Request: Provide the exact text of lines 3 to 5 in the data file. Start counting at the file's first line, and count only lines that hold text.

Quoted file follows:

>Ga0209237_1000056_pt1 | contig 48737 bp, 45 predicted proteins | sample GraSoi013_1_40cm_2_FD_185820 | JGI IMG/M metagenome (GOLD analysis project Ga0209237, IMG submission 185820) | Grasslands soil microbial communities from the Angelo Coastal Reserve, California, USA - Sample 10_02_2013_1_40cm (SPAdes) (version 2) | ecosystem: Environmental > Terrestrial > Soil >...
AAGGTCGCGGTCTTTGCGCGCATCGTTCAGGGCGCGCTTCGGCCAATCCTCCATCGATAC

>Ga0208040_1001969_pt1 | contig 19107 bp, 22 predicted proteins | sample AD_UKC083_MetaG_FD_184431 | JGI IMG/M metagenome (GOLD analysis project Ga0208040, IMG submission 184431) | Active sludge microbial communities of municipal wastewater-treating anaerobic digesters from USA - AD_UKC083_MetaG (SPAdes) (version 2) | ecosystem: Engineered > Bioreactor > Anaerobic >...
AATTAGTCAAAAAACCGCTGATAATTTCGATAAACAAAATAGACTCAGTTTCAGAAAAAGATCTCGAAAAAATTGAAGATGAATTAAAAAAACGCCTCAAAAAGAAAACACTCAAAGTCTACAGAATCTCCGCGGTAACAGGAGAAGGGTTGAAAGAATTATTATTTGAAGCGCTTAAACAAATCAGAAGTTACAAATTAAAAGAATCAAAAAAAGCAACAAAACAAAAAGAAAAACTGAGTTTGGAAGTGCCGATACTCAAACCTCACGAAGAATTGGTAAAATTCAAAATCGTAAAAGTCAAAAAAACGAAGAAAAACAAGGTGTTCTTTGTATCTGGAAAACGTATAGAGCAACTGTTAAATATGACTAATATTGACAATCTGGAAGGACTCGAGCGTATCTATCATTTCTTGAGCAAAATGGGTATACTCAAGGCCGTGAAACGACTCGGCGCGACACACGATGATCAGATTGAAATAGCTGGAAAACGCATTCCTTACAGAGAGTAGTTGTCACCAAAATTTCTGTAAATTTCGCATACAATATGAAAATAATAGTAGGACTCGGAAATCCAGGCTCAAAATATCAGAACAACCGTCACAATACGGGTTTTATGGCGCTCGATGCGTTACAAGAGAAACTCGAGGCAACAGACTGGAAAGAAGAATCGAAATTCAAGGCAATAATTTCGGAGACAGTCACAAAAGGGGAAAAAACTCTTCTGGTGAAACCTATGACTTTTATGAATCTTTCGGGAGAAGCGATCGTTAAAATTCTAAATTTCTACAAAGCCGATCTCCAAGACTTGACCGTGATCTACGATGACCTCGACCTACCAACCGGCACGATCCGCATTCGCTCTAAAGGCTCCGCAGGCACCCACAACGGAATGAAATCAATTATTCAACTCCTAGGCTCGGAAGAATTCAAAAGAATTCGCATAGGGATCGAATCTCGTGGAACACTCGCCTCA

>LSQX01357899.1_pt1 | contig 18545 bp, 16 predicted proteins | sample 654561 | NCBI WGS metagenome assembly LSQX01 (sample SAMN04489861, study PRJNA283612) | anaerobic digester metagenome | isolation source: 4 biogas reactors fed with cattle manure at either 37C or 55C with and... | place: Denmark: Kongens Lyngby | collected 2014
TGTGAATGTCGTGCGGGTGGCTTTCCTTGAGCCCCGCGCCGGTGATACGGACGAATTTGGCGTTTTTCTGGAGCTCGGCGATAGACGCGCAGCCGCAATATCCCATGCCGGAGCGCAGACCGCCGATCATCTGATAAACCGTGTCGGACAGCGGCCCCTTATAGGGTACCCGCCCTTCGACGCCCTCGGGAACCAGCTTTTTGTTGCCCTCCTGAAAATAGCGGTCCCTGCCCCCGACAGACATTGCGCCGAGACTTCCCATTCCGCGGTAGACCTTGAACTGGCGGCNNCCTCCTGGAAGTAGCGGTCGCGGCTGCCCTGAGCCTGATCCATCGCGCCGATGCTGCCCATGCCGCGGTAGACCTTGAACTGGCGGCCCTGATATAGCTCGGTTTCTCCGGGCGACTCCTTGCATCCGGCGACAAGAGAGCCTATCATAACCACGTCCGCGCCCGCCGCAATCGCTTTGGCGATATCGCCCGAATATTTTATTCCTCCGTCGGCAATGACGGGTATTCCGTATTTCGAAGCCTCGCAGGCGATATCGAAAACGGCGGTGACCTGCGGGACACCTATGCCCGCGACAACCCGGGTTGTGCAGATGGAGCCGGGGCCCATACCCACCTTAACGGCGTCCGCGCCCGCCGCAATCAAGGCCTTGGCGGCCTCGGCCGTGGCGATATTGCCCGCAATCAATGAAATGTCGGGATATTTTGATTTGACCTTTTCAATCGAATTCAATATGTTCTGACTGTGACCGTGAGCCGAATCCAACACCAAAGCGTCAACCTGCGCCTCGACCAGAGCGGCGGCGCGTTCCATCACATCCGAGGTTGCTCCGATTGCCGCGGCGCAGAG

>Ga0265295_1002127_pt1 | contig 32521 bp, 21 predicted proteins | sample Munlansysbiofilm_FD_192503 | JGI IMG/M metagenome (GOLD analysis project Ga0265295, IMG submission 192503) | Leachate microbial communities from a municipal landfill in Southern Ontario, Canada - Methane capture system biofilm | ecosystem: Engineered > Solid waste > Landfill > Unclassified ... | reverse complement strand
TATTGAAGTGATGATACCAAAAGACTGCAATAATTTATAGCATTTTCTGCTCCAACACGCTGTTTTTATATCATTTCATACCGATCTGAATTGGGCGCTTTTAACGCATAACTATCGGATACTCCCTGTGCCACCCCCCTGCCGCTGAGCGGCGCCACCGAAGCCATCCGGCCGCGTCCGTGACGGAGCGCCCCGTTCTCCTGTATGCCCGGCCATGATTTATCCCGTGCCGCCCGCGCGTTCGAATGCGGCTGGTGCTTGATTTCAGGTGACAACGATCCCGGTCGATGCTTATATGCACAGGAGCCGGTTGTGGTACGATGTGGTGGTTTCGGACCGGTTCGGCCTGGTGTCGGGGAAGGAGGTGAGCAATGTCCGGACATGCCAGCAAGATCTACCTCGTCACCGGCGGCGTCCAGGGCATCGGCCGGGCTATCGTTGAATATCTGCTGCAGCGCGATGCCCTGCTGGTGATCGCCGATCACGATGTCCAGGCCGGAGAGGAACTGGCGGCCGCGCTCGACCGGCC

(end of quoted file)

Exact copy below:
>Ga0208040_1001969_pt1 | contig 19107 bp, 22 predicted proteins | sample AD_UKC083_MetaG_FD_184431 | JGI IMG/M metagenome (GOLD analysis project Ga0208040, IMG submission 184431) | Active sludge microbial communities of municipal wastewater-treating anaerobic digesters from USA - AD_UKC083_MetaG (SPAdes) (version 2) | ecosystem: Engineered > Bioreactor > Anaerobic >...
AATTAGTCAAAAAACCGCTGATAATTTCGATAAACAAAATAGACTCAGTTTCAGAAAAAGATCTCGAAAAAATTGAAGATGAATTAAAAAAACGCCTCAAAAAGAAAACACTCAAAGTCTACAGAATCTCCGCGGTAACAGGAGAAGGGTTGAAAGAATTATTATTTGAAGCGCTTAAACAAATCAGAAGTTACAAATTAAAAGAATCAAAAAAAGCAACAAAACAAAAAGAAAAACTGAGTTTGGAAGTGCCGATACTCAAACCTCACGAAGAATTGGTAAAATTCAAAATCGTAAAAGTCAAAAAAACGAAGAAAAACAAGGTGTTCTTTGTATCTGGAAAACGTATAGAGCAACTGTTAAATATGACTAATATTGACAATCTGGAAGGACTCGAGCGTATCTATCATTTCTTGAGCAAAATGGGTATACTCAAGGCCGTGAAACGACTCGGCGCGACACACGATGATCAGATTGAAATAGCTGGAAAACGCATTCCTTACAGAGAGTAGTTGTCACCAAAATTTCTGTAAATTTCGCATACAATATGAAAATAATAGTAGGACTCGGAAATCCAGGCTCAAAATATCAGAACAACCGTCACAATACGGGTTTTATGGCGCTCGATGCGTTACAAGAGAAACTCGAGGCAACAGACTGGAAAGAAGAATCGAAATTCAAGGCAATAATTTCGGAGACAGTCACAAAAGGGGAAAAAACTCTTCTGGTGAAACCTATGACTTTTATGAATCTTTCGGGAGAAGCGATCGTTAAAATTCTAAATTTCTACAAAGCCGATCTCCAAGACTTGACCGTGATCTACGATGACCTCGACCTACCAACCGGCACGATCCGCATTCGCTCTAAAGGCTCCGCAGGCACCCACAACGGAATGAAATCAATTATTCAACTCCTAGGCTCGGAAGAATTCAAAAGAATTCGCATAGGGATCGAATCTCGTGGAACACTCGCCTCA

>LSQX01357899.1_pt1 | contig 18545 bp, 16 predicted proteins | sample 654561 | NCBI WGS metagenome assembly LSQX01 (sample SAMN04489861, study PRJNA283612) | anaerobic digester metagenome | isolation source: 4 biogas reactors fed with cattle manure at either 37C or 55C with and... | place: Denmark: Kongens Lyngby | collected 2014